The European Commission is to order Britain to end wind farm subsidies.
Officials have told ministers that the current level of state support for renewable energy sources must be phased out by the end of the decade.
Taxpayer support for solar energy must also be cut, the commission will say.
The commission, which oversees the European single market, is preparing to argue that the onshore wind and solar power industries are “mature” and should be allowed to operate without support from taxpayers. Under the single market rules, European Union governments are forbidden from providing long-term “state aid” to domestic industries that can function without support.
A Government source said European officials have privately warned ministers that they must reduce public support for onshore wind and solar generators.
“The commission has been making pretty clear that it’s moving towards saying that these industries are mature and state aid won’t be allowed,” he said.
Although Conservative ministers sometimes criticise the EC for its interference in domestic matters, they are understood to be keen to cooperate in the case of renewable energy subsidies.
“I never thought I’d say this but the commission is absolutely right about this,” a Conservative minister said.
“It’s absurd that taxpayers are being made to subsidise wind technology.”
The operators of onshore wind turbines get subsidies that increase the price they are paid for the power they generate.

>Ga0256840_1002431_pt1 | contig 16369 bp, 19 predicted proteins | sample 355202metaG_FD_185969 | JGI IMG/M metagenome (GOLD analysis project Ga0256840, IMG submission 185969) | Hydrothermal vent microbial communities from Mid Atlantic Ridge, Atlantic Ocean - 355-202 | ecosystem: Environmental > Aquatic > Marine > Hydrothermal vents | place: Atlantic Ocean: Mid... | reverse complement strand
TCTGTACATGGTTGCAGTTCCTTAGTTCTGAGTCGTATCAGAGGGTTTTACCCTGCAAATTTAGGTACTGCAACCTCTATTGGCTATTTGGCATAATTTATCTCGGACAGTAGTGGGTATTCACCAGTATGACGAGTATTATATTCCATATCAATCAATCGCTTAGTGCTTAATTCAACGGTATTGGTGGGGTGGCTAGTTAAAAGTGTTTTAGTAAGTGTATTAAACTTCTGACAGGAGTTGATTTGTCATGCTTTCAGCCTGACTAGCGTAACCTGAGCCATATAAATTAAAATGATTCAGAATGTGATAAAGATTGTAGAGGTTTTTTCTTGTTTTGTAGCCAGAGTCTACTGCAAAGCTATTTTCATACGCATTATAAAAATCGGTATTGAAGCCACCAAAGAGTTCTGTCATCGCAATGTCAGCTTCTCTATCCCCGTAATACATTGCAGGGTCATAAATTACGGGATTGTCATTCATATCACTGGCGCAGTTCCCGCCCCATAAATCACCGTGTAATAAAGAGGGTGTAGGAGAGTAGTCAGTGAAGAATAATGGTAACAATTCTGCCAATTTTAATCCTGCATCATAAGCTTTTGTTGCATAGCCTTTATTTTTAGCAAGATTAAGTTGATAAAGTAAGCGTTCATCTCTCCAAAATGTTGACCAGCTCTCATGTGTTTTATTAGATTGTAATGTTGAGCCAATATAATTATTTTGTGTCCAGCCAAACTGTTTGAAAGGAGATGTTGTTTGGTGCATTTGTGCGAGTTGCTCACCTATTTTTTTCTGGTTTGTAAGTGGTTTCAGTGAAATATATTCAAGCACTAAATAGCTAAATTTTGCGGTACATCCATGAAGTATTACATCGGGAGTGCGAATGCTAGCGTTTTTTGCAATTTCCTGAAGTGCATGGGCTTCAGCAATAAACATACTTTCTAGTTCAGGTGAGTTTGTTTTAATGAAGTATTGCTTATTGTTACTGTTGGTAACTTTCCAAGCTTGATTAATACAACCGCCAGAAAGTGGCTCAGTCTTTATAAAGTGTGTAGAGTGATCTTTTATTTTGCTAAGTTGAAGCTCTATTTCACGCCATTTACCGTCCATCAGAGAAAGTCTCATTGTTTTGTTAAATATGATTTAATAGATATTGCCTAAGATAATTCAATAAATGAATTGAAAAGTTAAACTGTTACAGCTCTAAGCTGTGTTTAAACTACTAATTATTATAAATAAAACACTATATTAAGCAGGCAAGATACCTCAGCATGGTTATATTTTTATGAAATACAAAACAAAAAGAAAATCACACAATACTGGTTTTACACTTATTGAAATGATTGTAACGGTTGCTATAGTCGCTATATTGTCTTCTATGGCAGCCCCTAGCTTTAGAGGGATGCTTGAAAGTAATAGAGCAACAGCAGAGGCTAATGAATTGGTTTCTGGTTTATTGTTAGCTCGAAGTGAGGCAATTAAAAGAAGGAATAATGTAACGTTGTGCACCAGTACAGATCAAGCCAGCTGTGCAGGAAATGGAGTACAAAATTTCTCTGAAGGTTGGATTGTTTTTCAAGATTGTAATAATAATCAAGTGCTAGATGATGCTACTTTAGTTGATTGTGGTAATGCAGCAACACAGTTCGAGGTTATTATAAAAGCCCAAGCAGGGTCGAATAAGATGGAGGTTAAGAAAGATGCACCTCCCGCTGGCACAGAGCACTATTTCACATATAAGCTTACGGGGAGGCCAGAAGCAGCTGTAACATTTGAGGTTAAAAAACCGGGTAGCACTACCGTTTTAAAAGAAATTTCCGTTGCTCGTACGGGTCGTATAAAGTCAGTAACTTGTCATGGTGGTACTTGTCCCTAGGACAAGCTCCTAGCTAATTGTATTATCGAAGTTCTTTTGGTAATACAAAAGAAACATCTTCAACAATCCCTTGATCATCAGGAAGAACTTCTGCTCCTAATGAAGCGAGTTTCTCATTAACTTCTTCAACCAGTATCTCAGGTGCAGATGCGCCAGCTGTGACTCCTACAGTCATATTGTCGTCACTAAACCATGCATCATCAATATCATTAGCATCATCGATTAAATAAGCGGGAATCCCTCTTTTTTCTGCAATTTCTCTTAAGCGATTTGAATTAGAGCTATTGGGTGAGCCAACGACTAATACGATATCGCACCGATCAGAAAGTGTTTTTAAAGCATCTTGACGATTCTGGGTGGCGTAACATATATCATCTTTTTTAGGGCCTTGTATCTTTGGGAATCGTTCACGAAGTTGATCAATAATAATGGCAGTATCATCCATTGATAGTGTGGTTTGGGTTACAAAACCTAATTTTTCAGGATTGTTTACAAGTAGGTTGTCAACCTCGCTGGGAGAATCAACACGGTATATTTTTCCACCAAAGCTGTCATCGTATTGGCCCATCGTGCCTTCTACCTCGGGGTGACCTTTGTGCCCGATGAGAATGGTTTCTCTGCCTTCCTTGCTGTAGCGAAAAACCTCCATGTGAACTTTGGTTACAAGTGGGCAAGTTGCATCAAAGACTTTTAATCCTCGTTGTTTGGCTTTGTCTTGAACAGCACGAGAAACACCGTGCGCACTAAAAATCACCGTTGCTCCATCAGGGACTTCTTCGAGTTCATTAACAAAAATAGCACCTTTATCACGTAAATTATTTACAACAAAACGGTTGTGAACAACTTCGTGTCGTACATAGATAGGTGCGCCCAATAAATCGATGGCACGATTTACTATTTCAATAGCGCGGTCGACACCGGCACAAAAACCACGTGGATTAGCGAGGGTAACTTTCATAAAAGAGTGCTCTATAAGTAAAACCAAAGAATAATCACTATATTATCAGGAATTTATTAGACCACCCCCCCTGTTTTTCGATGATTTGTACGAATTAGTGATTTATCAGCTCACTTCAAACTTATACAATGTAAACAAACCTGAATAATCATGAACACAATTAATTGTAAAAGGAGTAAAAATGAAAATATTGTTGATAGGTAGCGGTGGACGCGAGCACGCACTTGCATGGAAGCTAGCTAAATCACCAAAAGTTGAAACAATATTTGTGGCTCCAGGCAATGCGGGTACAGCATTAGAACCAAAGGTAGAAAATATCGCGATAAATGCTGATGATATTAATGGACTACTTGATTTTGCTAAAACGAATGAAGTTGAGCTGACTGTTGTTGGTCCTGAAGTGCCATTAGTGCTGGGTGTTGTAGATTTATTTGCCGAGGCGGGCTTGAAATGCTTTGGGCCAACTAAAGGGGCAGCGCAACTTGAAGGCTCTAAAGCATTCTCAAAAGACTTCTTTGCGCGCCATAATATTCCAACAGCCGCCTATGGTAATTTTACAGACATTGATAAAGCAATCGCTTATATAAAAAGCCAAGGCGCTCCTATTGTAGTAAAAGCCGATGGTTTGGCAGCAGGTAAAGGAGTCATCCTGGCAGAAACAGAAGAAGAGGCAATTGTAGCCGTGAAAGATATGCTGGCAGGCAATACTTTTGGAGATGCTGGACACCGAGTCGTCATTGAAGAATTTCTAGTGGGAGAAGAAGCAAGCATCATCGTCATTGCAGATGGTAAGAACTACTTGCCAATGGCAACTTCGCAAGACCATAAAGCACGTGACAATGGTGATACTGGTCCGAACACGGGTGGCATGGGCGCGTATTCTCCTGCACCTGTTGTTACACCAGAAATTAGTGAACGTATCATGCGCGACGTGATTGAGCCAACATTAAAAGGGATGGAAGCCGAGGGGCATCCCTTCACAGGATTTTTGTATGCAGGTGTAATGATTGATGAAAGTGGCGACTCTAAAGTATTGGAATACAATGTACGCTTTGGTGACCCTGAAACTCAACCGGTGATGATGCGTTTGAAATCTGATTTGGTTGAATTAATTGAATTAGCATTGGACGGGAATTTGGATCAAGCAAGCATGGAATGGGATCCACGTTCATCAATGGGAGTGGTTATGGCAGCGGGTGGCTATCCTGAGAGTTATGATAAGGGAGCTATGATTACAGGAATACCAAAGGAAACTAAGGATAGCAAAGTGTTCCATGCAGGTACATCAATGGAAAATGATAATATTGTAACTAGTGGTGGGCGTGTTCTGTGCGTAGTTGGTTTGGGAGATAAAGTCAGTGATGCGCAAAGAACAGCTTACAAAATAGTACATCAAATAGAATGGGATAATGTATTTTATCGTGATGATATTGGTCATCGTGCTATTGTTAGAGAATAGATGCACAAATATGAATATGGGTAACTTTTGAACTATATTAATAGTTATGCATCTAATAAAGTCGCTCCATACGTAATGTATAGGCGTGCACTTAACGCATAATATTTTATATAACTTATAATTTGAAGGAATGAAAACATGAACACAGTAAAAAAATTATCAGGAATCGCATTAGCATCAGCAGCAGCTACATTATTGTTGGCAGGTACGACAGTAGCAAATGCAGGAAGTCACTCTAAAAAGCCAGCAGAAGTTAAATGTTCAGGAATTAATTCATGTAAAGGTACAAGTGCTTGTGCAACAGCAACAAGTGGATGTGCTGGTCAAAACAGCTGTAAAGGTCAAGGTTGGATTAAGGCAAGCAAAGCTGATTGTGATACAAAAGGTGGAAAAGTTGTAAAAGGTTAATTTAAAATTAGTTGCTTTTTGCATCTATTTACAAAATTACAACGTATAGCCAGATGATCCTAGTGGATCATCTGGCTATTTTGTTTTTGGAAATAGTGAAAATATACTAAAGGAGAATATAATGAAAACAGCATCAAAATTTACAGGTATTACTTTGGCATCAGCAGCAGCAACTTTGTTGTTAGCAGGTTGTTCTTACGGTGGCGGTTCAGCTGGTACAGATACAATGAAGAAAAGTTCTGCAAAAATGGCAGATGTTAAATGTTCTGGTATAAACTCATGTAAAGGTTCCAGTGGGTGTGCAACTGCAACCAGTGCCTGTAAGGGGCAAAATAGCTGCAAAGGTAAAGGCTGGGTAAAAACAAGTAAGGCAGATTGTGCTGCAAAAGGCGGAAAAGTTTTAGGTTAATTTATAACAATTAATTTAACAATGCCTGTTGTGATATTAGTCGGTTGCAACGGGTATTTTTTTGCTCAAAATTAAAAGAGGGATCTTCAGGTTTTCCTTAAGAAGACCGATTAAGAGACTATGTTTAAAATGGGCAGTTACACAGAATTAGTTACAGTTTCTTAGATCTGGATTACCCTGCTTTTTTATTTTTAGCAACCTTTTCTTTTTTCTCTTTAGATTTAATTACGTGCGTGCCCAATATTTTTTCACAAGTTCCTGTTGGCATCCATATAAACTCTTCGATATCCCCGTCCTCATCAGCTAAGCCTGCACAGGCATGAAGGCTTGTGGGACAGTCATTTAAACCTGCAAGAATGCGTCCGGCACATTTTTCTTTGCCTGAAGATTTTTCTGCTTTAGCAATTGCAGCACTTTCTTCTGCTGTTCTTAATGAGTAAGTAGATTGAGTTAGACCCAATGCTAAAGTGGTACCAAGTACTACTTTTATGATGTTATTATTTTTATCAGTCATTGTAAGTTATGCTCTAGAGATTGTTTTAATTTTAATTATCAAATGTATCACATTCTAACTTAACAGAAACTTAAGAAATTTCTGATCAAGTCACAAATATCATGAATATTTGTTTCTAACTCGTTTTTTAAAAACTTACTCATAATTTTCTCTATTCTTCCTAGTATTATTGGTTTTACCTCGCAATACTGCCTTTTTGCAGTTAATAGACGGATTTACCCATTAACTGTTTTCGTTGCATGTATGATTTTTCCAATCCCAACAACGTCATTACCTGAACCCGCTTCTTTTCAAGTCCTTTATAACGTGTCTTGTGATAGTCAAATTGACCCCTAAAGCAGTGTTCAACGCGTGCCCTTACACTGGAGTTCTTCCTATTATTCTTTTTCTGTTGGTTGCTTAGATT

Wholesale energy prices are typically about £55 for a megawatt hour of power. But onshore wind generators are paid about £90. Ministers have started reducing those subsidies, cutting tariffs applied to household bills and slashing guaranteed prices for onshore wind.
But pressure from the EC is expected force the Coalition to introduce a less generous system of support for onshore wind and solar power.
That new regime, which could be in place in less than two years, will see wind farm operators competing with each other for a share of a reduced pool of public subsidies. Ed Davey, the Energy Secretary, said earlier this month he was preparing to announce that onshore wind and solar farm developers would be forced to compete to secure government subsidies.
The commission is expected to announce the results of a review of support for renewable energy as soon as later this month.
Despite British enthusiasm for reducing subsidies, politicians in other EU states may resist pressure to withdraw public support for renewables.
Connie Hedegaard, the EU’s climate action commissioner, said the eventual aim was the end of state aid for wind power. “One of the things Europe has to do better is how we subsidise renewables,” she said.
“That is why the commission is reviewing state aid guidelines for energy, including renewables.”
“My view is that if you have mature technologies, renewables or not, they should not have state aid. If they can manage themselves why have state aid?”
Policy Exchange, a think tank with close links to the Conservatives, has called for steep cuts in subsidies, which would eventually reduce household bills.
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